Wild Grill Foods has been processing seafood since 2010 on the outskirts of Seattle, Washington. Founder Patrick Sullivan sought to deliver “fish in a familiar form” of burgers and sausages to consumers intimidated by the challenge of cooking seafood at home. With their attention to quality and safety, Sitka Salmon Shares is proud to work with Wild Grill Foods to produce delicious salmon burgers.
MAKING SOMETHING OUT OF NOTHING
Patrick’s son Tanner says his father always had an eye for creating value from unlikely sources. Prior to founding Wild Grill Foods, Patrick innovated a market for chaff, a byproduct of hay production in Oregon’s fertile valleys. “Instead of cutting it down to the ground or burning it, my dad saw an opportunity and found a home for it,” Tanner says. That home was cattle ranches in Taiwan, South Korea, and Japan as feed for premium cattle breeds, including those used for Wagyu beef.
“With our family we have all hands on deck to help.”
So why start a seafood company? Tanner says it all started with his mother. “My mom is French and she cooks a lot. She told me ‘I’m tired of you guys feeding cows, we should feed people.’” With help from a longtime family friend, Wild Grill Foods was born.
Tanner, who is the production supervisor at Wild Grill Foods, didn’t expect to join the family business. “After I finished school, I had absolutely no interest whatsoever in coming back and working in the field of business,” he says. His dad started him at the very bottom of the company, learning every detail of production so he could communicate their process to potential customers. “My dad taught me everything,” Tanner says, which has allowed Patrick to hand off day-to-day operations to Tanner and his brother, Rori. “When we’re making burgers for you guys, it’s Rori and I managing the production crew and the office crew. With our family we have all hands on deck to help.”
FISH IN A FAMILIAR FORM
Tanner says access to high-quality seafood has been a driving force at Wild Grill Foods. “On the West Coast and East Coast, people are very familiar with seafood. All kinds of finfish.” Tanner says that access to quality seafood drops off the further from shore you get. “It’s expensive to get there and sometimes people are afraid to cook high-quality seafood.”
Next, the burgers are made from our own wild-caught keta salmon. Tanner has a lot to say about our salmon. “If we compare these burgers to, say, cars, you guys have the Rolls Royce,” Tanner says. “It’s like the cleanest keta with great flavor—not fishy—and we’re only using fillets. It’s the best of the best fish.”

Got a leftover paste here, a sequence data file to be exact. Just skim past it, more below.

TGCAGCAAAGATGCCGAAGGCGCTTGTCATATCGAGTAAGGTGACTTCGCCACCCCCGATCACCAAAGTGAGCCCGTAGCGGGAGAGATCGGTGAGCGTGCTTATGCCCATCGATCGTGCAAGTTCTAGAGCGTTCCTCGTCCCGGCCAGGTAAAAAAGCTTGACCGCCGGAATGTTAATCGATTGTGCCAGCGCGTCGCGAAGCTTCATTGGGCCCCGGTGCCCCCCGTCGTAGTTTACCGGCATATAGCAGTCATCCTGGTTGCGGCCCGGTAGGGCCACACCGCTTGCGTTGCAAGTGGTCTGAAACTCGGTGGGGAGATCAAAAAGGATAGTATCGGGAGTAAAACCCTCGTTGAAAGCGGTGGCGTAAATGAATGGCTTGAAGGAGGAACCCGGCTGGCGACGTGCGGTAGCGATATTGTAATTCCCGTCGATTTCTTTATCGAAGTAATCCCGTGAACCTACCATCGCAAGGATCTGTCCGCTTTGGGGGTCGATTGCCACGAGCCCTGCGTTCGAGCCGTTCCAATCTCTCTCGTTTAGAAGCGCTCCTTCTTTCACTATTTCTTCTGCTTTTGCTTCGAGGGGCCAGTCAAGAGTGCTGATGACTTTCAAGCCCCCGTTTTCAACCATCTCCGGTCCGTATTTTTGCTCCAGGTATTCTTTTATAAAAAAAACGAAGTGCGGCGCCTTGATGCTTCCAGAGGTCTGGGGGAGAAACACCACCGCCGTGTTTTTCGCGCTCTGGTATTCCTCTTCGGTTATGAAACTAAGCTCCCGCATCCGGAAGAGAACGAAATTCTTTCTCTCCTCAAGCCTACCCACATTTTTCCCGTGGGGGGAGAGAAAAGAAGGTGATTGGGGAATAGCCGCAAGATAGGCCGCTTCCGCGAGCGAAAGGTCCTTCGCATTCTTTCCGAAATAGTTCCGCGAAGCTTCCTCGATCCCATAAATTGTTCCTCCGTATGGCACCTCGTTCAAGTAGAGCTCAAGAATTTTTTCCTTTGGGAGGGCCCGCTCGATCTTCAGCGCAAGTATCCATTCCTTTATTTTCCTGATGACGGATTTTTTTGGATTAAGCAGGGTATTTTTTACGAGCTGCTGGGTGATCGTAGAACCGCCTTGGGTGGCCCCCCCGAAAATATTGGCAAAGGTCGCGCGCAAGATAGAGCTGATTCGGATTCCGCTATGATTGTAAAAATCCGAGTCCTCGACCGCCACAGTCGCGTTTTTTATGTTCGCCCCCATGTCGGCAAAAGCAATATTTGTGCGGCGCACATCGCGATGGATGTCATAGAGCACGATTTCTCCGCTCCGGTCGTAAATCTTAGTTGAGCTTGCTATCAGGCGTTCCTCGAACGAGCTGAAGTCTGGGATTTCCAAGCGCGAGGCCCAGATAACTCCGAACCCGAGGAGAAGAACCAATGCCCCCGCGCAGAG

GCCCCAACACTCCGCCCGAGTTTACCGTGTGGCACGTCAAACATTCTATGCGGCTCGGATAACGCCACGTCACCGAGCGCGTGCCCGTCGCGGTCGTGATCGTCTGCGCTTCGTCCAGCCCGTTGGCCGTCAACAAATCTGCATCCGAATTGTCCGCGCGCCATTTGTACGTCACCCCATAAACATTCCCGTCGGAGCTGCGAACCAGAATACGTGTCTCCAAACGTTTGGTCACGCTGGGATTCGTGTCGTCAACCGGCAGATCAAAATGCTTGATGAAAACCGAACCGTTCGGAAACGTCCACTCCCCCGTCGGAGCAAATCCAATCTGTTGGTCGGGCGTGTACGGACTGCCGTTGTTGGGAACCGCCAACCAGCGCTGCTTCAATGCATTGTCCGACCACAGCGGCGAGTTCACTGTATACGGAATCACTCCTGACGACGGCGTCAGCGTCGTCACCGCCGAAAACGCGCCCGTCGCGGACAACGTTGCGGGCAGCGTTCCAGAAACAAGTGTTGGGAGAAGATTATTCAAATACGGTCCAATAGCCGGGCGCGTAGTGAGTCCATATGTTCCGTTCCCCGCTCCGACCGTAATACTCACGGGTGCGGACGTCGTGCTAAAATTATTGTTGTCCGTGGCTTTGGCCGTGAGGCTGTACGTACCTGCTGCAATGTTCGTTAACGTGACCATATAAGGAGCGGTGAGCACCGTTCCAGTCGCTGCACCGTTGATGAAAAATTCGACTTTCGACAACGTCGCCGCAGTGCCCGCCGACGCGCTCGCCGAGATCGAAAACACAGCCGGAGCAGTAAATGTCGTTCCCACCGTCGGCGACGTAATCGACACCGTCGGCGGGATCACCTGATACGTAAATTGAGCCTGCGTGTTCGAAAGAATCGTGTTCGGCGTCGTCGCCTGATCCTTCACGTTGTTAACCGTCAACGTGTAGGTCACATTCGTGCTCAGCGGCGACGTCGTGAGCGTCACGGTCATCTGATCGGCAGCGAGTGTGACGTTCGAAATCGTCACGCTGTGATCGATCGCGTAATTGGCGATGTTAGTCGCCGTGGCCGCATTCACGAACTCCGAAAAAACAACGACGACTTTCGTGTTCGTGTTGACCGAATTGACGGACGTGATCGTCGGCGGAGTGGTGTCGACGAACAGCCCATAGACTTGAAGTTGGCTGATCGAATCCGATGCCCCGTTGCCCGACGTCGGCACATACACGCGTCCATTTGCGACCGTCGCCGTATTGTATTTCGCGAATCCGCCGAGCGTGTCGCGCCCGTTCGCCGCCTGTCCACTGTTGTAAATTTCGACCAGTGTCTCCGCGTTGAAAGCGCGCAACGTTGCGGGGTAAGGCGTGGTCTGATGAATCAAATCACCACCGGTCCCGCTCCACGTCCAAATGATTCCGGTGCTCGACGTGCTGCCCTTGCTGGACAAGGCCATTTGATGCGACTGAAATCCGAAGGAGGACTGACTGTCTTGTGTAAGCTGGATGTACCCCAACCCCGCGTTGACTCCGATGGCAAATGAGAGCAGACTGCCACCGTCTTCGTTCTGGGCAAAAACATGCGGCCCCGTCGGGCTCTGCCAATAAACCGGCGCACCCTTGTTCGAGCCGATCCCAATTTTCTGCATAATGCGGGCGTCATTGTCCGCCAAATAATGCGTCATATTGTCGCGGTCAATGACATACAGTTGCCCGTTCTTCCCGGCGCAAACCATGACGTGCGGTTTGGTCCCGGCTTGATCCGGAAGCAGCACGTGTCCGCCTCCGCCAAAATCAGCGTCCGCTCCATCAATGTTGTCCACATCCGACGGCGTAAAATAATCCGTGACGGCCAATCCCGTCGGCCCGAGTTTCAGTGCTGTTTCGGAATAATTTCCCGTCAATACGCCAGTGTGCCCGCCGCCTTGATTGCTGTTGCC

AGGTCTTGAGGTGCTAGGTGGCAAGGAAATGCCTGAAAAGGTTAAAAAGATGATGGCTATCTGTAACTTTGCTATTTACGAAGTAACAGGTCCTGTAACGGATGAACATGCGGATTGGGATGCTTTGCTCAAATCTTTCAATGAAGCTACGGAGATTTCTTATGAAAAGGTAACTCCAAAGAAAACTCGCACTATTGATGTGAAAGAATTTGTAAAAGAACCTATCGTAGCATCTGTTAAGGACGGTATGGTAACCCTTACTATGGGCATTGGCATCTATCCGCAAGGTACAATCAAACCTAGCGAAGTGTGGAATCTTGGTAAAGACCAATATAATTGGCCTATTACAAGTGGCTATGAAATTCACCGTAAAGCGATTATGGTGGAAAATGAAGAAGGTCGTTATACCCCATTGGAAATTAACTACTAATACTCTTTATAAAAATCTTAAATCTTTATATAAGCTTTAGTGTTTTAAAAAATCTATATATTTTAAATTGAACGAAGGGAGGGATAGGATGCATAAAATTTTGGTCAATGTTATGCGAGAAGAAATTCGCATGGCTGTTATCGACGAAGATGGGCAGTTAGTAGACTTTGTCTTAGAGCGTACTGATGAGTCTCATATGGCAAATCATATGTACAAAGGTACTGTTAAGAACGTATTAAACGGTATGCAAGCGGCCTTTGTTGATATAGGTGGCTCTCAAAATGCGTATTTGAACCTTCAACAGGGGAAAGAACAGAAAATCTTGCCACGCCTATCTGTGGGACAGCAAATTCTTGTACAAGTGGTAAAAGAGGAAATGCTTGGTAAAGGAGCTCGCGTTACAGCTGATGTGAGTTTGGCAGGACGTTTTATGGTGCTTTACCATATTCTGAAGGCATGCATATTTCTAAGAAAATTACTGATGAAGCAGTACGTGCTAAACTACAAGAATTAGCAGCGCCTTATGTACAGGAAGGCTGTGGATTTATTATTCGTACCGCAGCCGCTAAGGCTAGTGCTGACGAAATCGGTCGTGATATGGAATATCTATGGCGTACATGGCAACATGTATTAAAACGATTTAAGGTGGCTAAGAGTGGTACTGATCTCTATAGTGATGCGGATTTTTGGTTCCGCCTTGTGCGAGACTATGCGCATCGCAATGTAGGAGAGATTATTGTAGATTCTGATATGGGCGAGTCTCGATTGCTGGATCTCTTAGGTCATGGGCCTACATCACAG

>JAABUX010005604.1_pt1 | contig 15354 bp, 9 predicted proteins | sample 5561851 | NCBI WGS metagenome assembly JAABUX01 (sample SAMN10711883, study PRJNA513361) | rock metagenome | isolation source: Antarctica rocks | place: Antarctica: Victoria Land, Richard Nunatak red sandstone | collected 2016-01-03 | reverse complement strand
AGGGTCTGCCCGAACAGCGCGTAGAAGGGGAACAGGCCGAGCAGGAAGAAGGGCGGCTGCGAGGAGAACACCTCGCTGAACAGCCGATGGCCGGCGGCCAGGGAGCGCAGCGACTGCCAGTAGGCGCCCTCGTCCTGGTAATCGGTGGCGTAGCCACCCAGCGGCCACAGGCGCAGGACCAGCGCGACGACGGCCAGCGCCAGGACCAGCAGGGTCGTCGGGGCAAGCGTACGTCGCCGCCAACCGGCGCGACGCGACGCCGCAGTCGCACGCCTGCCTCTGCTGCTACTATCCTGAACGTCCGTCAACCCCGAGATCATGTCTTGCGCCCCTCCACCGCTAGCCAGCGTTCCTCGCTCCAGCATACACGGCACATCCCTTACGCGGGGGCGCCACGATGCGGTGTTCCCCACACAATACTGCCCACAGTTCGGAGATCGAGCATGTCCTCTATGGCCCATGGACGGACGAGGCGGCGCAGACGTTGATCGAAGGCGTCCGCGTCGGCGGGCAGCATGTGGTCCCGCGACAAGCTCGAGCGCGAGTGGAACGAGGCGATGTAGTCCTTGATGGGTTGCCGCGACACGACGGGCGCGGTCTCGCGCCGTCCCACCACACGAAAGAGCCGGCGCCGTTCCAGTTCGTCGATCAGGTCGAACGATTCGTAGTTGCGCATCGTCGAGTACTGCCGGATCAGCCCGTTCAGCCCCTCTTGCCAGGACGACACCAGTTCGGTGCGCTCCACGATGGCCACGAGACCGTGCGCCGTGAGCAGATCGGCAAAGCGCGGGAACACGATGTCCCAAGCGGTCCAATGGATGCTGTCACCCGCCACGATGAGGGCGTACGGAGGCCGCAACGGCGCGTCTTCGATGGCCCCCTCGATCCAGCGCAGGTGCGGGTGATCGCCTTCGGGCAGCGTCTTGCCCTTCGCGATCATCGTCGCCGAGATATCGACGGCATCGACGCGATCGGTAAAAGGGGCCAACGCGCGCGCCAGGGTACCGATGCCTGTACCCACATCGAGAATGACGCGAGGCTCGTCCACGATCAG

“If we compare these burgers to, say, cars, you guys have the Rolls Royce.”
The final step involves the actual production process, which produces a great tasting, consistent burger. I ask him about the process, joking about people not wanting to know how sausages get made, but Tanner can’t wait to tell me. “We use one of the highest-end pieces of equipment,” Tanner says.
Equipment matters because many processors just blend their ingredients into a paste and stamp them into patties. Not at Wild Grill Foods. “With our burgers you can see actual pieces of corn come through and big pieces of fish.” Tanner says preserving the texture of the ingredients is what makes their product unique.
“It’s like the cleanest keta with great flavor—not fishy—and we’re only using fillets. It’s the best of the best fish.”
BUILDING A WILD COMMUNITY
Tanner is happy to partner with a company that shares his commitment to quality and provide access to delicious seafood countrywide. “I want to say thank you to your members for taking a leap of faith with our product.” Like many small businesses, Wild Grill Foods has experienced a rollercoaster during the pandemic—fighting supply chain snarls, labor shortages, and inflation.
“I want to say thank you to your members.”
It hasn’t been an easy couple of years. Packaging costs skyrocketed and skilled workers had to stay home to care for children or loved ones. When the virus necessitated the cancellation of in-person classes, many parents found themselves without the weekday childcare that schools provide. “We lost some really great employees and that was brutal.” Tanner even had to postpone his own wedding as a result of the pandemic. “I’ve had a COVID engagement that has lasted for almost two years,” Tanner says.
Steady demand from seafood lovers has allowed them to continue what they do best. “Our company is a little niche and we fly under the radar. It’s hard work and long hours, but at the end of the day we get to see our product make people happy.” When a shipment of our fish arrives, Tanner is at the facility as early as 4:30 a.m. to oversee production. His weekends are spent backpacking, fishing, and planning his wedding.
By staying true to their roots, Wild Grill Foods has a great formula for success in the future. Congratulations to Tanner and the whole crew on turning our wild-caught salmon into delicious, grill-ready burgers!